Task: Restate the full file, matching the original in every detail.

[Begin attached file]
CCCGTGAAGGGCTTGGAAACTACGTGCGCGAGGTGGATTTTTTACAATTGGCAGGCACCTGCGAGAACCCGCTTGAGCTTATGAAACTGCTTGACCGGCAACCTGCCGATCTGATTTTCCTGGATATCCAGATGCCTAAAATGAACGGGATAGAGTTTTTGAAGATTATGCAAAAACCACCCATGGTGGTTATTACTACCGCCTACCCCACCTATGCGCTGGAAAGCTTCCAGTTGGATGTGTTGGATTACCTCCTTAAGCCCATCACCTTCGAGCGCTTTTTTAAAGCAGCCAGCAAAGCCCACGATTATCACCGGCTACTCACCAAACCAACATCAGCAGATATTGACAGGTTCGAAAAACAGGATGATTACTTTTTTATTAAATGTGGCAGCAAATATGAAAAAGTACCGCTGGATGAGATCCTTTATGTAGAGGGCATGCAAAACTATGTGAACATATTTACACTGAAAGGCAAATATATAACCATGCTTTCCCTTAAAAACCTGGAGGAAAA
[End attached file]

CCCGTGAAGGGCTTGGAAACTACGTGCGCGAGGTGGATTTTTTACAATTGGCAGGCACCTGCGAGAACCCGCTTGAGCTTATGAAACTGCTTGACCGGCAACCTGCCGATCTGATTTTCCTGGATATCCAGATGCCTAAAATGAACGGGATAGAGTTTTTGAAGATTATGCAAAAACCACCCATGGTGGTTATTACTACCGCCTACCCCACCTATGCGCTGGAAAGCTTCCAGTTGGATGTGTTGGATTACCTCCTTAAGCCCATCACCTTCGAGCGCTTTTTTAAAGCAGCCAGCAAAGCCCACGATTATCACCGGCTACTCACCAAACCAACATCAGCAGATATTGACAGGTTCGAAAAACAGGATGATTACTTTTTTATTAAATGTGGCAGCAAATATGAAAAAGTACCGCTGGATGAGATCCTTTATGTAGAGGGCATGCAAAACTATGTGAACATATTTACACTGAAAGGCAAATATATAACCATGCTTTCCCTTAAAAACCTGGAGGAAAA